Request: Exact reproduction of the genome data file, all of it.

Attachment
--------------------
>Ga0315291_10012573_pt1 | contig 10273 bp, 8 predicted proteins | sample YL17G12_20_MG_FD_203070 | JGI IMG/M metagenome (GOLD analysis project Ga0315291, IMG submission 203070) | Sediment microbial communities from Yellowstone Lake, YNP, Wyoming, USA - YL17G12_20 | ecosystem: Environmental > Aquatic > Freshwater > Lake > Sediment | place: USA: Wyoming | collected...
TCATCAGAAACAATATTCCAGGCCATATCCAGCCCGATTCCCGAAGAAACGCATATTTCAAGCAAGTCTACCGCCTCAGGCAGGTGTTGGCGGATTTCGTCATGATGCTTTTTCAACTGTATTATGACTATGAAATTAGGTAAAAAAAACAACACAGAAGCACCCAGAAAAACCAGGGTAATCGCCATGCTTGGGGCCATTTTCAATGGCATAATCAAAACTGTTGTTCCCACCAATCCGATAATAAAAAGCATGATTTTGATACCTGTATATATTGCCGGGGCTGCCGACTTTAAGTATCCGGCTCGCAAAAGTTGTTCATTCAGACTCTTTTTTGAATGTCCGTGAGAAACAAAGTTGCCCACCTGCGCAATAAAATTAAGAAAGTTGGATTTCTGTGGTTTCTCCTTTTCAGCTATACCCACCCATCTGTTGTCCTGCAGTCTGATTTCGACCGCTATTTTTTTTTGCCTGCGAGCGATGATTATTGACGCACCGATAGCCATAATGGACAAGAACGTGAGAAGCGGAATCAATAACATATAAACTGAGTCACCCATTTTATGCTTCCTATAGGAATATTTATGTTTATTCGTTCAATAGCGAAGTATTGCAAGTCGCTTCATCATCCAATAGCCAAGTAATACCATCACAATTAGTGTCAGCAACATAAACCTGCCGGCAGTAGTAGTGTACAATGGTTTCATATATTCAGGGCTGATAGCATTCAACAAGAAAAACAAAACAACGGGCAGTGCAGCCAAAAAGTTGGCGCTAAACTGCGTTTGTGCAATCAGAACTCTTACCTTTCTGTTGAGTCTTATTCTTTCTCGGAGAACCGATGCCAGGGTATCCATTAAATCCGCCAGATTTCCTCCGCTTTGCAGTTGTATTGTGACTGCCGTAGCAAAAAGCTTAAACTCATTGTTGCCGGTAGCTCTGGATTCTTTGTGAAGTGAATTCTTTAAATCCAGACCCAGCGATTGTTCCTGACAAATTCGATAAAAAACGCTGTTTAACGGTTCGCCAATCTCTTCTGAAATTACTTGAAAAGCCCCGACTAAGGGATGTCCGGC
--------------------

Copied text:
>Ga0315291_10012573_pt1 | contig 10273 bp, 8 predicted proteins | sample YL17G12_20_MG_FD_203070 | JGI IMG/M metagenome (GOLD analysis project Ga0315291, IMG submission 203070) | Sediment microbial communities from Yellowstone Lake, YNP, Wyoming, USA - YL17G12_20 | ecosystem: Environmental > Aquatic > Freshwater > Lake > Sediment | place: USA: Wyoming | collected...
TCATCAGAAACAATATTCCAGGCCATATCCAGCCCGATTCCCGAAGAAACGCATATTTCAAGCAAGTCTACCGCCTCAGGCAGGTGTTGGCGGATTTCGTCATGATGCTTTTTCAACTGTATTATGACTATGAAATTAGGTAAAAAAAACAACACAGAAGCACCCAGAAAAACCAGGGTAATCGCCATGCTTGGGGCCATTTTCAATGGCATAATCAAAACTGTTGTTCCCACCAATCCGATAATAAAAAGCATGATTTTGATACCTGTATATATTGCCGGGGCTGCCGACTTTAAGTATCCGGCTCGCAAAAGTTGTTCATTCAGACTCTTTTTTGAATGTCCGTGAGAAACAAAGTTGCCCACCTGCGCAATAAAATTAAGAAAGTTGGATTTCTGTGGTTTCTCCTTTTCAGCTATACCCACCCATCTGTTGTCCTGCAGTCTGATTTCGACCGCTATTTTTTTTTGCCTGCGAGCGATGATTATTGACGCACCGATAGCCATAATGGACAAGAACGTGAGAAGCGGAATCAATAACATATAAACTGAGTCACCCATTTTATGCTTCCTATAGGAATATTTATGTTTATTCGTTCAATAGCGAAGTATTGCAAGTCGCTTCATCATCCAATAGCCAAGTAATACCATCACAATTAGTGTCAGCAACATAAACCTGCCGGCAGTAGTAGTGTACAATGGTTTCATATATTCAGGGCTGATAGCATTCAACAAGAAAAACAAAACAACGGGCAGTGCAGCCAAAAAGTTGGCGCTAAACTGCGTTTGTGCAATCAGAACTCTTACCTTTCTGTTGAGTCTTATTCTTTCTCGGAGAACCGATGCCAGGGTATCCATTAAATCCGCCAGATTTCCTCCGCTTTGCAGTTGTATTGTGACTGCCGTAGCAAAAAGCTTAAACTCATTGTTGCCGGTAGCTCTGGATTCTTTGTGAAGTGAATTCTTTAAATCCAGACCCAGCGATTGTTCCTGACAAATTCGATAAAAAACGCTGTTTAACGGTTCGCCAATCTCTTCTGAAATTACTTGAAAAGCCCCGACTAAGGGATGTCCGGC